• The Honorable Michele Jeanne Sison
    of Maryland, to be Ambassador to the Democratic Socialist Republic of Sri Lanka and to serve concurrently as
    Ambassador to the Republic of Maldives
  • Mr. Brett H. McGurk
    of Connecticut, to be Ambassador to the Republic of Iraq
  • Ms. Susan Marsh Elliott
    of Florida, to be Ambassador to the Republic of Tajikistan

Videos and prepared testimonies of the nominees will be available here hopefully by Wednesday.

Domani Spero

 

 

 

Officially In: Brett H. McGurk, from Senior Advisor to Iraq Ambassadorship

On March 26, 2012, President Obama announced his intent to nominate Brett H. McGurk as the next Ambassador to the Republic of Iraq. The WH released the following brief bio:

Brett H. McGurk is currently senior advisor to the U.S. Ambassador to Iraq.  Previously, he served as a senior advisor to Ambassadors Ryan Crocker and Christopher Hill in Baghdad.  From 2005 to 2009, Mr. McGurk served on the National Security Council, initially as Director for Iraq and later as Special Assistant to the President and Senior Director for Iraq and Afghanistan.  Prior to 2005, he was a legal advisor to the Coalition Provisional Authority and the U.S. Embassy in Baghdad.  He also worked as an International Affairs Fellow at the Council on Foreign Relations and a Fellow at Harvard University’s Institute of Politics.  From 2001 to 2002, he served as a law clerk for Chief Justice William Rehnquist of the Supreme Court of the United States.  Previously, Mr. McGurk was a law clerk for Judge Dennis Jacobs of the U.S. Court of Appeals for the Second Circuit and for Judge Gerard Lynch of the U.S. District Court for the Southern District of New York.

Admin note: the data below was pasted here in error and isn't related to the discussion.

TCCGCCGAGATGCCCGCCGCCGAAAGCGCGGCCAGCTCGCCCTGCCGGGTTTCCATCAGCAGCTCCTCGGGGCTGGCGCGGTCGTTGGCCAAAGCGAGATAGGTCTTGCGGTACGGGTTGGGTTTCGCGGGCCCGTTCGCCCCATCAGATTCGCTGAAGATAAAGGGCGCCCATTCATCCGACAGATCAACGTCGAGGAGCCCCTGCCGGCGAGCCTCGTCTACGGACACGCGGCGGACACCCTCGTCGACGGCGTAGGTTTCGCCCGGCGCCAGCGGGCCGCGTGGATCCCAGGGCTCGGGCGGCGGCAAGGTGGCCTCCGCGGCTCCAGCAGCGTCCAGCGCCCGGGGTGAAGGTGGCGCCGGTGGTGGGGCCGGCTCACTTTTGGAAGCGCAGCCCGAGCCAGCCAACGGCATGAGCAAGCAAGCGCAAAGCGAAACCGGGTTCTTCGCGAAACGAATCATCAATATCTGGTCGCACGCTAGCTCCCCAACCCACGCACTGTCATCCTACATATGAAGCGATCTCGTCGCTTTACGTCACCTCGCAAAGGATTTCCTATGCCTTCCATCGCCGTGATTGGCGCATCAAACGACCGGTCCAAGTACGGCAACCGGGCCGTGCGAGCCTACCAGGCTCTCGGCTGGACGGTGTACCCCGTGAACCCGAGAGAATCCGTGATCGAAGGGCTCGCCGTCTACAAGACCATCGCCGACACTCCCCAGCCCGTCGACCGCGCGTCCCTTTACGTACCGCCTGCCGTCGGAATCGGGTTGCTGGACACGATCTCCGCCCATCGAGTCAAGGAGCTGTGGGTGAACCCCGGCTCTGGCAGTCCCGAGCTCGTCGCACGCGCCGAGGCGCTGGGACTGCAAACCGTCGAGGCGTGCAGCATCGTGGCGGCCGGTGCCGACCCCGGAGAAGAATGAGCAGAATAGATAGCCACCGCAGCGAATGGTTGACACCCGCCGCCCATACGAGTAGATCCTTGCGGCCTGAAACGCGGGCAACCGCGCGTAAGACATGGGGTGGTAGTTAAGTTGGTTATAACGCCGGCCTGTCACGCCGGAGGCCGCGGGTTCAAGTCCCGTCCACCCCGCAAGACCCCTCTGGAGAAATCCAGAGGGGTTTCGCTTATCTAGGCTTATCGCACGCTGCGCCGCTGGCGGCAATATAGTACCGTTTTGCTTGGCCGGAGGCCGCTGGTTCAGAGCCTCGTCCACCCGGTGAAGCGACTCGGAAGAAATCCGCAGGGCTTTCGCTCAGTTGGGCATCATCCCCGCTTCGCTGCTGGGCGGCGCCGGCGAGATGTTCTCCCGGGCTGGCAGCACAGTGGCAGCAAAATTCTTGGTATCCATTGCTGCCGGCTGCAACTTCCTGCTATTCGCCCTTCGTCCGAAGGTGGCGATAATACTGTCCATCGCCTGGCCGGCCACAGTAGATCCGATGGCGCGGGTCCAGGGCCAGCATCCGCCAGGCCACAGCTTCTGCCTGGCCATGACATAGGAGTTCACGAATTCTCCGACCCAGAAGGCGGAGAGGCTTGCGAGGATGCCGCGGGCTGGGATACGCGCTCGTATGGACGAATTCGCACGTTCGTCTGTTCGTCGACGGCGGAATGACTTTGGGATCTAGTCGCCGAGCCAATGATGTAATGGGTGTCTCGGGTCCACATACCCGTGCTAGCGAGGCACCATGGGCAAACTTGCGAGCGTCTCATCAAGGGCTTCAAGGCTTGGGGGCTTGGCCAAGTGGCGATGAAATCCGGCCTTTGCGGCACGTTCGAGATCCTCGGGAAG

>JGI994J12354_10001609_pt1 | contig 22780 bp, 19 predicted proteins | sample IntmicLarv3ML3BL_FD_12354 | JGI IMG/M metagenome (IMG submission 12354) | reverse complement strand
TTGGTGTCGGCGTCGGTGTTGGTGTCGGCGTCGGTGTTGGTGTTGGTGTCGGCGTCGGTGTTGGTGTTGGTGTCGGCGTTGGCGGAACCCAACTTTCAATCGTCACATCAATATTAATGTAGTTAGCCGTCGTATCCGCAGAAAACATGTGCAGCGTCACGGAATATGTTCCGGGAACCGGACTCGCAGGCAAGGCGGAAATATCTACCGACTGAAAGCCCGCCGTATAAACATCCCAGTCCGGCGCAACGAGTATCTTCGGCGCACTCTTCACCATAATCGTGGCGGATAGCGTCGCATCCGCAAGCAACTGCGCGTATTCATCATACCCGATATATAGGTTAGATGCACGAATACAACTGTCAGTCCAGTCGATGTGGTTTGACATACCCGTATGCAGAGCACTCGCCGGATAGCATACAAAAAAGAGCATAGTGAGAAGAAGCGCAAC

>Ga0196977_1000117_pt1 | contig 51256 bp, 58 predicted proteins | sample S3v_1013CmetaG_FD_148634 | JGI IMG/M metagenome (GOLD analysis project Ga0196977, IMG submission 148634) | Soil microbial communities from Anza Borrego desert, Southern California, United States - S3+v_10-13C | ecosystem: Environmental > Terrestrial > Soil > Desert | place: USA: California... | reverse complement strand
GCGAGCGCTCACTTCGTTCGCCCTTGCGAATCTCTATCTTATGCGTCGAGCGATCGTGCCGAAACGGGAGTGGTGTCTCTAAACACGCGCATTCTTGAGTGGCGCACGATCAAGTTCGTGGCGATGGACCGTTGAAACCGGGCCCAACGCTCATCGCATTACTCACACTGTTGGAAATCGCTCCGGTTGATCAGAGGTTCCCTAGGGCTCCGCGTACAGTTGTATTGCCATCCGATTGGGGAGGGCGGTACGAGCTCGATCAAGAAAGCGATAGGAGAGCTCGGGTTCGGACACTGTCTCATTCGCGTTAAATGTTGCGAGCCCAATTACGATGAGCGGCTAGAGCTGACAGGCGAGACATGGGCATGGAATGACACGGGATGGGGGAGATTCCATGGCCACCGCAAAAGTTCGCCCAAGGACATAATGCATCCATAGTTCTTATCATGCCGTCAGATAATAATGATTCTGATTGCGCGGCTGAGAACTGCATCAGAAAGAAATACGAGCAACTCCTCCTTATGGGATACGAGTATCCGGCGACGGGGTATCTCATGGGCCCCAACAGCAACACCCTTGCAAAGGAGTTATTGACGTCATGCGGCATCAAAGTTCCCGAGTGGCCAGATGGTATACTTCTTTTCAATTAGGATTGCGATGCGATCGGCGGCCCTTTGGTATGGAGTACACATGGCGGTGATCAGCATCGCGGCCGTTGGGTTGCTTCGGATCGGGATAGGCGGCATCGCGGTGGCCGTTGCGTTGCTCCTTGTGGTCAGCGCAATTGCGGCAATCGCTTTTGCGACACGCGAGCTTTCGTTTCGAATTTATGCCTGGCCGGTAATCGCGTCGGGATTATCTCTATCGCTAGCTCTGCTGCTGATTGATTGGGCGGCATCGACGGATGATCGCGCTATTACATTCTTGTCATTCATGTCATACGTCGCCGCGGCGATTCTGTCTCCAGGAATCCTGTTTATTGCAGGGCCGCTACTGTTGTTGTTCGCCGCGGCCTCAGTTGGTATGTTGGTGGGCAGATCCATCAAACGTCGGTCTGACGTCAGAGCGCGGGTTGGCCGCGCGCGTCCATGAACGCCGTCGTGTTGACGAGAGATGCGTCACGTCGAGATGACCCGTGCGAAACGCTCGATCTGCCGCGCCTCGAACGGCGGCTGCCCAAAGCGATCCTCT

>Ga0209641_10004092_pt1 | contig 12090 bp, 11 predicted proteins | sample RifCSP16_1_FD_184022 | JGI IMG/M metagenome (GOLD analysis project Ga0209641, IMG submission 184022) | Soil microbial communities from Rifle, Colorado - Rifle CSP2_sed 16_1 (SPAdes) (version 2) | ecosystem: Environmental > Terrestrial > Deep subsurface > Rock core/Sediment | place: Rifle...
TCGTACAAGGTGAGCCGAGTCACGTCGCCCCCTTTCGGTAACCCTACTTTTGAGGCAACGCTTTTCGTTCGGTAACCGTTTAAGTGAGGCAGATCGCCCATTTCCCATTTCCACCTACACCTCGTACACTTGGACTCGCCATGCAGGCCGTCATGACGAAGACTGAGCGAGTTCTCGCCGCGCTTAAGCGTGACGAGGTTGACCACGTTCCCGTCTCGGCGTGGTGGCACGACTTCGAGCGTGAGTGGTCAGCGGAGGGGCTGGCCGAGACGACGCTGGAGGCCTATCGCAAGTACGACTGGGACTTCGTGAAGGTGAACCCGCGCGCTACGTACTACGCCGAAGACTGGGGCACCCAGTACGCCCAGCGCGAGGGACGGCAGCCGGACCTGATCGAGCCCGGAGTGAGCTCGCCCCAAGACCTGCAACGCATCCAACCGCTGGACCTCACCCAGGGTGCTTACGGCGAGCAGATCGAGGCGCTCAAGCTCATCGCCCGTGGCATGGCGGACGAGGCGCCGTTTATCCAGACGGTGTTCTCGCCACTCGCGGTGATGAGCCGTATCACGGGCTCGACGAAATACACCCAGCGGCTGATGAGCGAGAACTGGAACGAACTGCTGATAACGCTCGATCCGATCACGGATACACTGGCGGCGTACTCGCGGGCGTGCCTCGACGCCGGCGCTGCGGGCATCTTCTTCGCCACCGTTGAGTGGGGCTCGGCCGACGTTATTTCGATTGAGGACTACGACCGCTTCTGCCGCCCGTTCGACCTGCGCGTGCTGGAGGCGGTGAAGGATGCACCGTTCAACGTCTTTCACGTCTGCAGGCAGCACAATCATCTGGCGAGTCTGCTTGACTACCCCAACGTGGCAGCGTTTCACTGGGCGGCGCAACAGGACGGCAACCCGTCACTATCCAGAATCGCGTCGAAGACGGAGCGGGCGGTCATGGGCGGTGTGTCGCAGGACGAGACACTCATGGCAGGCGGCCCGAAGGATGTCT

He received a B.A. from the University of Connecticut and a J.D. from Columbia University.

We have previously posted about Mr. McGurk here after Laura Rozen of The Envoy got the scoop of this appointment in early March.  Here is a brief clip of Mr. McGurk and Ambassador Crocker with Christiane Amanpour via http://www.youtube.com/user/bmcgurk:

According to NYT, Mr. McGurk married the former Caroline Wong, an advertising account manager in New York in 2006.  The wedding announcement includes the following personal details:

Mr. McGurk, 32, was a legal adviser to the Coalition Provisional Authority in Iraq beginning in 2004 and later held the same post at the United States Embassy in Baghdad. In 2001 and 2002, he was a law clerk to the late Chief Justice William H. Rehnquist. Mr. McGurk graduated from the University of Connecticut and Columbia Law School.

He is the son of Carol Ann Capobianco Cogan and the stepson of Jeremy Cogan of West Hartford, Conn. The bridegroom’s mother teaches art at the Aiken Elementary School, and his stepfather is a social studies teacher at Hall High School, both in West Hartford. The bridegroom is also the son of Barry McGurk of Hartford, who retired as an adjunct professor of English at the University of Hartford.